Type Three — The Enneagram Institute
between any two types. Keep in mind that one can have a relationship with any type if the two people are healthy. Type 3 - The Achiever. 1 2 3 4 5 6 7 8 9. 9, 1–9, 2–9, 3–9, 4–9, 5–9, 6–9, 7–9, 8–9, 9–9 Then, simply click on the combination of Enneagram types you want to explore, and you'll be taken to that . Enneagram types aren't going to give you a horoscope reading, your astrological Relationship reminder: Try not to be absorbed by the needs of your significant TYPE SIX: The Loyalist. TYPE NINE: The Peacemaker.
We need to acknowledge our biases concerning the different types, especially the strongly positive and negative biases. Definitions for Each of the Type Pairings In what follows, I present the definitions regarding the relationship dynamics for each of the 45 possible combinations of Enneagram types. These categories and their definitions form the basis of the relationship dynamics; do familiarize yourself with these.
Conflicts often arise because each type has a different perception of what is needed for a satisfactory life and for the fulfillment of the three basic needs for security, connection, and autonomy.
These efforts often take the form of allegation or blame, even if subtle, and frequently have a repetitive quality. They can result in a circle of conflict characterized by increasing intensity and distress. Understanding and becoming aware of this cycle is a virtual key to resolving conflict constructively and compassionately.
Relationship Development There are three fundamental aspects to relationship development, all of great importance.Enneagram types 9 & 4: "spinning out" and relationship difficulties
What to acknowledge 2. What to appreciate 3. Key tasks for development In working with these key aspects of relationship development, do keep applying the steps of the Universal Growth Process [link goes here] as these underlie each of these practices.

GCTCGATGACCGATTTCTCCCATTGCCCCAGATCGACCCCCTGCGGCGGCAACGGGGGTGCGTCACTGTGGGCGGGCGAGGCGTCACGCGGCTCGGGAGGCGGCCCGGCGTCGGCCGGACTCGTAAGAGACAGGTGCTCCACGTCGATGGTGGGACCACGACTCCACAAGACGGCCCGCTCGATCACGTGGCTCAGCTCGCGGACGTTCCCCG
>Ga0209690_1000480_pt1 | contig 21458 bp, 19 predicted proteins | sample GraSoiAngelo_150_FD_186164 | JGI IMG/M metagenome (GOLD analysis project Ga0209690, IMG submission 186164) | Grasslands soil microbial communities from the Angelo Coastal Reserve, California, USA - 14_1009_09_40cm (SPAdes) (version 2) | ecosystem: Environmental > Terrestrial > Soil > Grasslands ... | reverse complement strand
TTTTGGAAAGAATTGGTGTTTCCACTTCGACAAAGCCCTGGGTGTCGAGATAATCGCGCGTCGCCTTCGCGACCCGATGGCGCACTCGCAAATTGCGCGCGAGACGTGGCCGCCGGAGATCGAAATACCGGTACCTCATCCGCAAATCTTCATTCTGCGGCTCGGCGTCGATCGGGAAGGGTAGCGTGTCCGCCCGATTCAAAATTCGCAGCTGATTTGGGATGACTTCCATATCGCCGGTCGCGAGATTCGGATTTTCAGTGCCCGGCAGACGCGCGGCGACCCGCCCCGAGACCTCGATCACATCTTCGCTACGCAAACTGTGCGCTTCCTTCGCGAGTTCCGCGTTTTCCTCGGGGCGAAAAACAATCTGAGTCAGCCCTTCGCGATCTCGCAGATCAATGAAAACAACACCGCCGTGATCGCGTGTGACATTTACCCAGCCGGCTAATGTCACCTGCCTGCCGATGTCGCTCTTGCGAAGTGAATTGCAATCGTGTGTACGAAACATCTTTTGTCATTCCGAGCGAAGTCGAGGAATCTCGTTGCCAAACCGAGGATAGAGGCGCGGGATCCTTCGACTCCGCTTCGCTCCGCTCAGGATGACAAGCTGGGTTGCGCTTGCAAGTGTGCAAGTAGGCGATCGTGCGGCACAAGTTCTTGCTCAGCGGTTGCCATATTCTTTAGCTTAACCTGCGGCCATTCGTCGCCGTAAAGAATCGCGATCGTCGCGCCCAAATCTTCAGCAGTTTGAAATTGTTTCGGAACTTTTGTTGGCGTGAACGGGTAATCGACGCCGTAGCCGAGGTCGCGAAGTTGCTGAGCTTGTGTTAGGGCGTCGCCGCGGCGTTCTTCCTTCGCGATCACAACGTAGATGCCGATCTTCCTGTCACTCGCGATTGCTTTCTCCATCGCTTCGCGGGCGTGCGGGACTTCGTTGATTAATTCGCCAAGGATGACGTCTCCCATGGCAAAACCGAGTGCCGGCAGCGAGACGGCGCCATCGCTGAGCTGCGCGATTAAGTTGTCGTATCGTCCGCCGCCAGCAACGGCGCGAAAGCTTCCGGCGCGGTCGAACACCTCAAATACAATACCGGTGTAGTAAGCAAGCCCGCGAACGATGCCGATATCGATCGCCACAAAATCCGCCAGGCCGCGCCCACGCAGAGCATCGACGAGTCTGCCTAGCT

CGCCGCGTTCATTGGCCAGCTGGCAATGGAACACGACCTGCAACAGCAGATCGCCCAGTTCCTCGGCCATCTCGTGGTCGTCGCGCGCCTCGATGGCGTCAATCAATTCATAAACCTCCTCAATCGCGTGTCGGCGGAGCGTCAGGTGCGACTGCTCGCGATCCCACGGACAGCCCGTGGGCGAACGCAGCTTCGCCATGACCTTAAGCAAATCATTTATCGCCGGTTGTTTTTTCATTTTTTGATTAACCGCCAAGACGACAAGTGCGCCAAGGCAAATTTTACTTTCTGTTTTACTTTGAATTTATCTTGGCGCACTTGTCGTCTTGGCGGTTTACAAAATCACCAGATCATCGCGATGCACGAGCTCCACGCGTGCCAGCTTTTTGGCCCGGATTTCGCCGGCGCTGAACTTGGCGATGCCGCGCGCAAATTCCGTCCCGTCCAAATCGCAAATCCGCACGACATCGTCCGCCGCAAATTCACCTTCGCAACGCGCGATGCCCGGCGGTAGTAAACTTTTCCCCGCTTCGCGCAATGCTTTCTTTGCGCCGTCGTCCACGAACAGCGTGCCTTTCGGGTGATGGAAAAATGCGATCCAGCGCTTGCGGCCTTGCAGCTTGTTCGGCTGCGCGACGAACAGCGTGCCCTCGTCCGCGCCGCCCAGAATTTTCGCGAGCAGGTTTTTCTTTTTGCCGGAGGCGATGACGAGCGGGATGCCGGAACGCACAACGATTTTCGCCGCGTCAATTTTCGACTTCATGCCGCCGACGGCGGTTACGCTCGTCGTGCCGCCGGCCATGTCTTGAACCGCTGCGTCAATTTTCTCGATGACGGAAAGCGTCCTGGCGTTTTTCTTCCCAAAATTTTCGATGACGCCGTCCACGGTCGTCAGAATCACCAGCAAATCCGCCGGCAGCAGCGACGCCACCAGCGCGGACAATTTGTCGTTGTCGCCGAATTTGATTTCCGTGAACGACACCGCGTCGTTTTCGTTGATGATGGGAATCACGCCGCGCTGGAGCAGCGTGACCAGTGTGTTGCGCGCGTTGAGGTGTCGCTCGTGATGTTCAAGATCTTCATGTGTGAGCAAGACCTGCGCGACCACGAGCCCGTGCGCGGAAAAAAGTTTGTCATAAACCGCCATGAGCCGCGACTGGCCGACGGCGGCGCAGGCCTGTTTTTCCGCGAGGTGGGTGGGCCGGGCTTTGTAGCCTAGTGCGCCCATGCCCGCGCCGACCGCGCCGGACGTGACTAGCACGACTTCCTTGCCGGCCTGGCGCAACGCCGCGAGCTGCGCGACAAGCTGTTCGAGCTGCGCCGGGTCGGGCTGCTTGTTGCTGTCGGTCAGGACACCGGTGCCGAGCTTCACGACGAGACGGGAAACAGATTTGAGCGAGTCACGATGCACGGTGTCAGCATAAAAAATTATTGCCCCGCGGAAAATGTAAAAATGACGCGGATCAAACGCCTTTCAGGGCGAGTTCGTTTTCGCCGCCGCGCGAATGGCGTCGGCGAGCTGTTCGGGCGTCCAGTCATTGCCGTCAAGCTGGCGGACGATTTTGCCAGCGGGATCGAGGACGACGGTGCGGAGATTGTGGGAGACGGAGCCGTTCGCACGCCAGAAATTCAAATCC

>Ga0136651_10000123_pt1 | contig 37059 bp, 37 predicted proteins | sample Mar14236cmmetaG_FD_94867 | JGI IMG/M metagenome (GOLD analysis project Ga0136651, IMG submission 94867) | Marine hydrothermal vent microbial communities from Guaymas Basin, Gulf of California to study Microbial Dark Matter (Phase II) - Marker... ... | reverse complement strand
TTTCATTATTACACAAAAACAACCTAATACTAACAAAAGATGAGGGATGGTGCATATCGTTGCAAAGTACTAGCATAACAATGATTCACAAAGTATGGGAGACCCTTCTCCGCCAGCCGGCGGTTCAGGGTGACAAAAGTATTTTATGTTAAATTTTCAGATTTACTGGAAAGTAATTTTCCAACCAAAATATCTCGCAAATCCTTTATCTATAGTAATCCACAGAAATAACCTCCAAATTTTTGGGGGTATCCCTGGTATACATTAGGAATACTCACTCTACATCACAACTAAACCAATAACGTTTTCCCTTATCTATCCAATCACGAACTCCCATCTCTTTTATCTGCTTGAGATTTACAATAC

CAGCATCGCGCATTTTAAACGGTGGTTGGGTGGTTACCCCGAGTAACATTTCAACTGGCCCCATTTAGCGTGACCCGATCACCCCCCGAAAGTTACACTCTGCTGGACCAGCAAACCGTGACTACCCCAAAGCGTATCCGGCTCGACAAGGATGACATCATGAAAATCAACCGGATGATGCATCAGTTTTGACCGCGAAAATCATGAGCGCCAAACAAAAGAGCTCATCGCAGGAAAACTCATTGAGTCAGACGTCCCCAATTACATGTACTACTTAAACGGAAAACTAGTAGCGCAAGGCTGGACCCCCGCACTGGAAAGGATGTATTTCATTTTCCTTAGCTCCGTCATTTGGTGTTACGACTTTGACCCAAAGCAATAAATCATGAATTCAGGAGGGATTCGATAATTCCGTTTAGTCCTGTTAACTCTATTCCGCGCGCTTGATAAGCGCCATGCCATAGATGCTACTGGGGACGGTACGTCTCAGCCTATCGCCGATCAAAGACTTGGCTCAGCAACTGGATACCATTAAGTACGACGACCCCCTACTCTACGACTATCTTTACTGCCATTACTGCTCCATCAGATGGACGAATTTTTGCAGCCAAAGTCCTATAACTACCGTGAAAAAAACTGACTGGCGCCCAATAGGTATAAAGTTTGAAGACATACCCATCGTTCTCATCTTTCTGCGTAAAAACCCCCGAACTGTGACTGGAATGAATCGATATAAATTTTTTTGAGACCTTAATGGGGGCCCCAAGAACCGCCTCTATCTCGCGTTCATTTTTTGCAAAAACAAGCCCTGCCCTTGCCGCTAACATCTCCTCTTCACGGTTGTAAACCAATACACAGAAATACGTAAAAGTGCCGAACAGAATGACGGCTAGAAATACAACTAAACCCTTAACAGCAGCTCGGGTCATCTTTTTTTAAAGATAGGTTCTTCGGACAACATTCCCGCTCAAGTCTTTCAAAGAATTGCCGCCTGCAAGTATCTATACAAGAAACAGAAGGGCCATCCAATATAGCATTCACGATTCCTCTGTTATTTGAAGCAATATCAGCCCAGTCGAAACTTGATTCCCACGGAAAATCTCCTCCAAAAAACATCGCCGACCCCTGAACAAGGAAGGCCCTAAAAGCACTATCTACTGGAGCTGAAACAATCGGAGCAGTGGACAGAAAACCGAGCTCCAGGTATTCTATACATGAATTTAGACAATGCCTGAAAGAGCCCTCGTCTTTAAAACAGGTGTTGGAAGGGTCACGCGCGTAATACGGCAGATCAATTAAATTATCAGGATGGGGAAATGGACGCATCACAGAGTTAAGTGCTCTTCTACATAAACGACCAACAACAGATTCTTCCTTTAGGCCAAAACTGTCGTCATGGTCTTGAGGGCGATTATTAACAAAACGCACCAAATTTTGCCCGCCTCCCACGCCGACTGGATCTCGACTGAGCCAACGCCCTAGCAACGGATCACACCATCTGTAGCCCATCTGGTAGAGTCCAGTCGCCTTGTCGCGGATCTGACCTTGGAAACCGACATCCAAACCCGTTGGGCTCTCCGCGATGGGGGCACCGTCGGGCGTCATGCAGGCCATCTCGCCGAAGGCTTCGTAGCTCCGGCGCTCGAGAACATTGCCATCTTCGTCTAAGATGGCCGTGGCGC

Daily practice is the key. Take time each day to preview the aspects you are working on and at the end of the day, review how you are doing. What to Acknowledge About Self This is about what each individual needs to take responsibility for that contributes to difficulty and distress in the relationship. What to Appreciate About the Other This section elucidates the positive attributes and qualities each individual needs to acknowledge, appreciate, and support in the other.
Key Tasks for Building and Sustaining Relationship Here I provide the key specific recommendations concerning what each individual in the relationship needs to start doing, stop doing, work on, or accept to improve the relationship, enhance satisfaction, and ultimately create a relationship that truly flourishes. Criticism, counter-criticism, and grievances can build over these differences.
Since they often suppress needs and desires, perfectionists may find it difficult to initiate activities designed to enhance pleasure. Because of the focus on error and mistakes, they can also fail to acknowledge successes and offer praise.
This can all culminate in angry battles, rigid holding onto positions, cold disengagement, and ultimately, even alienation and separation. Relationship Development for Perfectionists with Perfectionists: What to Acknowledge about Self: What to Appreciate in Other Perfectionists: High standards, devotion to practical virtues and fairness, courage of convictions, industry, support for improvement.
Key Tasks for Building and Sustaining Relationship: Practice accepting and appreciating standards with different content. Realize that correcting mistakes in others easily gets misconstrued as criticism. Allocate time for pleasure, desires, and relaxation. Assist each other to release from the dominance of the judging mind. Type 1, the Perfectionist, and Type 2, the Giver Synergies and Challenges Key Conflicts Perfectionists offer steadfastness, dependability, and industry, while Givers offer emotion, optimism, attention to the relationship, and pizzazz — a good combination.
The Perfectionist, however, can experience the Giver as being too tied to the relationship and even dependent and unnecessarily helpful. The Giver, in turn, can feel unappreciated, judged as being hedonistic and giving too much, and therefore not acknowledged by the emotionally restrained Perfectionist.